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rent extraction from the real economy the banking sector it doesn't matter what we do in terms of the political. looks like a nice change i think you know we go merkel and sarkozy different speaking that language it all jeffrey marshall if i go to you back you and other people are going to have to push them there maybe you know occupy everywhere is we've been through on this program marshall i'm going to you we continue with the fiscal union because that's really one of the only ways out of a logical way out not a political one that's a totally different question if you want to save this currency you have to have a fiscal side in it it's where we're headed to europe and that's that's been the. you know that's that's been that's been the fundamental problem since the inception i mean you've had this this weird military half way house where you've had a common currency with no political union and you know those of us that criticize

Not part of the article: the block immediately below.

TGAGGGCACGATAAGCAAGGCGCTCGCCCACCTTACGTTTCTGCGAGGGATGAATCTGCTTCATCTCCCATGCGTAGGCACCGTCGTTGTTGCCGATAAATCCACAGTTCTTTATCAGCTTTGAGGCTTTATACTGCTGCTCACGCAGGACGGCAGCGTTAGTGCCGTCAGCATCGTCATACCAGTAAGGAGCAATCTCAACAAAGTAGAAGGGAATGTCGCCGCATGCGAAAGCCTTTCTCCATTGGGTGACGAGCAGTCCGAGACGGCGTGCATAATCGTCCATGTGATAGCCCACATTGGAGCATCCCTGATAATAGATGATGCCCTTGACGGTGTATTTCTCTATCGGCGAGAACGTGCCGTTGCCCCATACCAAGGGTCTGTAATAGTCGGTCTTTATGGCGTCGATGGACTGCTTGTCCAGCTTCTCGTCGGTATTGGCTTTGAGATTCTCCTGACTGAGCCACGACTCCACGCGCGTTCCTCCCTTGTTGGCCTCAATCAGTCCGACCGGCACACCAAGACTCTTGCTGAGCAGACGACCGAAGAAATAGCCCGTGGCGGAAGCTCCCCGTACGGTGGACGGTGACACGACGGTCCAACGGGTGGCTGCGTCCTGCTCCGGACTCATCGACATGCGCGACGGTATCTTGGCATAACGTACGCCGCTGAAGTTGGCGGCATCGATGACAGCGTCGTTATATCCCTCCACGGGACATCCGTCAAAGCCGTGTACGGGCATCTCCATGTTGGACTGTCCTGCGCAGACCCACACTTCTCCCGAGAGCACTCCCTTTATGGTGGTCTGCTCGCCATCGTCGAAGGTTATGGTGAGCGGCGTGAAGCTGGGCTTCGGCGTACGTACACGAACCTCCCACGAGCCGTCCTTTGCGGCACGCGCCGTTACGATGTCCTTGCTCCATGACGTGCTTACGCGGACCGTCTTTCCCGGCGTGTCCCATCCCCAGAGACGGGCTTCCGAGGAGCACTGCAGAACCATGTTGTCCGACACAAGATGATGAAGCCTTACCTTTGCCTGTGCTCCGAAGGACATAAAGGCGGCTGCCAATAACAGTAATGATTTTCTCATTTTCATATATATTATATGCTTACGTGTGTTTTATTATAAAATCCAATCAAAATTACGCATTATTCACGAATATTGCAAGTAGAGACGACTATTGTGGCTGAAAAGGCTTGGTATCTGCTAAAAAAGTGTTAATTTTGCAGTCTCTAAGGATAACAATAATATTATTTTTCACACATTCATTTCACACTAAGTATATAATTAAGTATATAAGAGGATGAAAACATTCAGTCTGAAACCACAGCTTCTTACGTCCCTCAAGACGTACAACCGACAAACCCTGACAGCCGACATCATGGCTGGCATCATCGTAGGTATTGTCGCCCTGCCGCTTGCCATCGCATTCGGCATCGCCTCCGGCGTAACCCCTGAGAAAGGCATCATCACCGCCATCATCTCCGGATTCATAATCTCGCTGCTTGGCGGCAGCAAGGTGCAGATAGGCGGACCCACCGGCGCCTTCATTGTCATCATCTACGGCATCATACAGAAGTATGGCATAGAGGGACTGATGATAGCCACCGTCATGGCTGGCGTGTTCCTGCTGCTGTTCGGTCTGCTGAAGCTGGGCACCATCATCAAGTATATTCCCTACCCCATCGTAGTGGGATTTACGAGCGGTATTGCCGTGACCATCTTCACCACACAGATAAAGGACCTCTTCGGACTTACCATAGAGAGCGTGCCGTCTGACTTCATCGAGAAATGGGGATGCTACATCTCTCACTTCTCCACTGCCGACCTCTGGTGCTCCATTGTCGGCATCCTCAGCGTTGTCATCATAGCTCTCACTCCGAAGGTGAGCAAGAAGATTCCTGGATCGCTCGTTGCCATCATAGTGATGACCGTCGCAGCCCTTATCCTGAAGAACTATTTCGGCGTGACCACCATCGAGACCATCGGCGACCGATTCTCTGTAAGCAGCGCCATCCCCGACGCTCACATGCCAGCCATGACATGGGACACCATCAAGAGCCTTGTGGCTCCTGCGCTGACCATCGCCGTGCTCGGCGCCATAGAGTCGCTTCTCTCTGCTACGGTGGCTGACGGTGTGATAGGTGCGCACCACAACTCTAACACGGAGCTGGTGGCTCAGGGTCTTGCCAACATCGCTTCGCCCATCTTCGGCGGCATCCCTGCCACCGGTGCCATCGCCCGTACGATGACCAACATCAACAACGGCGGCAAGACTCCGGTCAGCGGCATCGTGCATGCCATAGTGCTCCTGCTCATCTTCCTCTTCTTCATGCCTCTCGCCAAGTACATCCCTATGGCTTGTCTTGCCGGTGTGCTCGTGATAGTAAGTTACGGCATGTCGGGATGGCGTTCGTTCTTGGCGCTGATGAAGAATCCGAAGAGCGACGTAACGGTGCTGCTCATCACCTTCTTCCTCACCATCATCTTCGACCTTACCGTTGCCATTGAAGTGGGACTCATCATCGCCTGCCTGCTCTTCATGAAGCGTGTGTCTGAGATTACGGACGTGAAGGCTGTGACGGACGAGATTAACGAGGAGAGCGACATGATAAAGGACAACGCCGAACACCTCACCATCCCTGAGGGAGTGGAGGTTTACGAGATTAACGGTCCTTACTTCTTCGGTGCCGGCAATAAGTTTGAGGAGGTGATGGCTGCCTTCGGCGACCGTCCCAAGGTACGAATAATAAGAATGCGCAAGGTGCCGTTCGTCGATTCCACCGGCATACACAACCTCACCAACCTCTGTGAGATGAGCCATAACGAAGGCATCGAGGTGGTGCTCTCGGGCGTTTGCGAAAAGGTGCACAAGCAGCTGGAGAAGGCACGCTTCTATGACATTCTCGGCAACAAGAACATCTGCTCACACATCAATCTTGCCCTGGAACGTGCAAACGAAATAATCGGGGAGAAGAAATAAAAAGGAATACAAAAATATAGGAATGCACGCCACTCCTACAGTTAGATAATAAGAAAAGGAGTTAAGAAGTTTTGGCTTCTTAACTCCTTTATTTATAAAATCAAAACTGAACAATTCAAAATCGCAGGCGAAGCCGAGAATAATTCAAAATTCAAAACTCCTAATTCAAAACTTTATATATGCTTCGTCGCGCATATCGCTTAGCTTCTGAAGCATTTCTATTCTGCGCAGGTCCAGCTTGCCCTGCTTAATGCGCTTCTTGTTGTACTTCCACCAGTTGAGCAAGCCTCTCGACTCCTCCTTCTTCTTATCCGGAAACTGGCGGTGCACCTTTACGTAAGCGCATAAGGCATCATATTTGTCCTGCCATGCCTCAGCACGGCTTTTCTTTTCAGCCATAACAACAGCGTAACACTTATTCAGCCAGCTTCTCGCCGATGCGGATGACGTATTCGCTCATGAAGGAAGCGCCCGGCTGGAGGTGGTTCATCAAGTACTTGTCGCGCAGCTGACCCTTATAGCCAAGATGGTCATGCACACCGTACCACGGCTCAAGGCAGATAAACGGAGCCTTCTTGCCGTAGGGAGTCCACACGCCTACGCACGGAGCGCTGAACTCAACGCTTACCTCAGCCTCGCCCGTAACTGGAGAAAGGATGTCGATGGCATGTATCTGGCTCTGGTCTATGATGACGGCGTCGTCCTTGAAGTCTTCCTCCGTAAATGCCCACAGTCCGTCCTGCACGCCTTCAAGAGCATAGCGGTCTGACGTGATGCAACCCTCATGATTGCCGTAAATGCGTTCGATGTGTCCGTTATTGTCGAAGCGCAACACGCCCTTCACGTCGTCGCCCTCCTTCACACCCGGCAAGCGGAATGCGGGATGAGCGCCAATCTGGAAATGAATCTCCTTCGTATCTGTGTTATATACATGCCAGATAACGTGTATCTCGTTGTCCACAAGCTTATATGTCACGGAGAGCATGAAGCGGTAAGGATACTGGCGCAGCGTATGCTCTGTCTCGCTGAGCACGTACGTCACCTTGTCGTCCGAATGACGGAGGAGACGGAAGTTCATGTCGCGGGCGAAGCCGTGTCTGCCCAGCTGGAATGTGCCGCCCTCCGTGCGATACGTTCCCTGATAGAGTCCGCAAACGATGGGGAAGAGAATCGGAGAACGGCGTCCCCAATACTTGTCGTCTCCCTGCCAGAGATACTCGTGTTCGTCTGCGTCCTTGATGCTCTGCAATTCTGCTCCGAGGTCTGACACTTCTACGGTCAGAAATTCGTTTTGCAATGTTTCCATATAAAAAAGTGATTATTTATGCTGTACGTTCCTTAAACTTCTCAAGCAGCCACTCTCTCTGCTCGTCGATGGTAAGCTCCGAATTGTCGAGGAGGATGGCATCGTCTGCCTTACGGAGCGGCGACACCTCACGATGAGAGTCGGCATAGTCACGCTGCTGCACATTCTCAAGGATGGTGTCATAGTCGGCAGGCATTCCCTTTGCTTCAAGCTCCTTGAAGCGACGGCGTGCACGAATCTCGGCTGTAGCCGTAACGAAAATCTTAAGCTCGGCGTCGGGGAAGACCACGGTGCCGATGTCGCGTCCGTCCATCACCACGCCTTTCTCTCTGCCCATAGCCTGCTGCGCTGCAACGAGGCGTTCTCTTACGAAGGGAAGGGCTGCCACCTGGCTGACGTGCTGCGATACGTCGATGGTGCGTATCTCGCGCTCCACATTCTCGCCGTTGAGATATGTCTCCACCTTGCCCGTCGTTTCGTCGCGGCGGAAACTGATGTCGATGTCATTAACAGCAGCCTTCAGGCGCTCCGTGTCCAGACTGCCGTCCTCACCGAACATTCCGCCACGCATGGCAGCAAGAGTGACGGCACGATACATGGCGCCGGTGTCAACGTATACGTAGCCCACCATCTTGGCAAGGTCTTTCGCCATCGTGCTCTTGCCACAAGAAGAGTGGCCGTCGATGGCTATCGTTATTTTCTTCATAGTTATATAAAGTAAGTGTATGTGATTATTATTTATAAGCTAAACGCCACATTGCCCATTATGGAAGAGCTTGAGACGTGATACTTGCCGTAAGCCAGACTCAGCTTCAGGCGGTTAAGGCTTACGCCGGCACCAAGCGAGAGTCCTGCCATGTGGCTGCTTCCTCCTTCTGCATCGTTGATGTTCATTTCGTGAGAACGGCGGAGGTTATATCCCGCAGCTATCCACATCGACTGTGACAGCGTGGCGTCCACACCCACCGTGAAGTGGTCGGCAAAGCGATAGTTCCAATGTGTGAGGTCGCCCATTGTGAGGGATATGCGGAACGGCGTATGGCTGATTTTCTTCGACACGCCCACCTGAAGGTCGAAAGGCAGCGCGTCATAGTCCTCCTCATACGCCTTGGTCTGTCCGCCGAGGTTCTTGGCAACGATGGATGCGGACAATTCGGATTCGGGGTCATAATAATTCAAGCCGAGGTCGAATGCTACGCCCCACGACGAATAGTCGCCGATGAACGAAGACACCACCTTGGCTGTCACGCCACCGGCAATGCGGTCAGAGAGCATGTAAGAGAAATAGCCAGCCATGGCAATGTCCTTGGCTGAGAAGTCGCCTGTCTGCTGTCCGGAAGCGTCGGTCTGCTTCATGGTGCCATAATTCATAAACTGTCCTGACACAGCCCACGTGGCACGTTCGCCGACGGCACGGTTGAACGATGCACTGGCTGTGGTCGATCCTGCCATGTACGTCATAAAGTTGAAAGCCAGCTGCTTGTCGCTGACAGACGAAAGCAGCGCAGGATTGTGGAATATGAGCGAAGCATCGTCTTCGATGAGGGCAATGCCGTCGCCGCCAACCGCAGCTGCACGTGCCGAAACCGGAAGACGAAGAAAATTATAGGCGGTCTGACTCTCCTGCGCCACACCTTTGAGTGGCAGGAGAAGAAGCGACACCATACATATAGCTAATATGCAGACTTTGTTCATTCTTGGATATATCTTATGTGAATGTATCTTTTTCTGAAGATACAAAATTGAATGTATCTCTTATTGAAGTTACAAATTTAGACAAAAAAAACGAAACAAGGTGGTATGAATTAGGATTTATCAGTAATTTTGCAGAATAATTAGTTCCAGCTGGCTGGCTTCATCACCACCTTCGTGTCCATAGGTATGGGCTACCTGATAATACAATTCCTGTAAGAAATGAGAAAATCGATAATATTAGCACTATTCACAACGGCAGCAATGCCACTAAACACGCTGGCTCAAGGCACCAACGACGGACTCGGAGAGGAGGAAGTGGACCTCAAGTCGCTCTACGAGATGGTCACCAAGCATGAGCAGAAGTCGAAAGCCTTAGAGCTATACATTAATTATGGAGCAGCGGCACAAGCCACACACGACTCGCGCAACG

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it from the start we were kids have been you know dollar general it's a little englanders and and frankly you've had historic examples of this in the past particularly here in the u.s. you had the articles of confederacy in the early united states history and you have the confederacy of the u.s. south during the civil war and both of them had the same kind of characteristics are a minimalist fiscal structure and very very powerful powers that left at the state level so it became economically this functional and ultimately collapse so you're right you have to move towards some sort of a political union the problem is this is being asked of the of these leaders in the space of weeks you know you're trying to force institutional changes on such a rapid rate when you know the country clearly aren't ready for it and in any case we have to ask what kind of a fiscal union is it going to be is it going to be like germany's so-called stability culture is it going to be really united states of germany under the guise of being the united states or europe or is it going to be something very different the omens today suggest that you're getting some weird form of. economics where the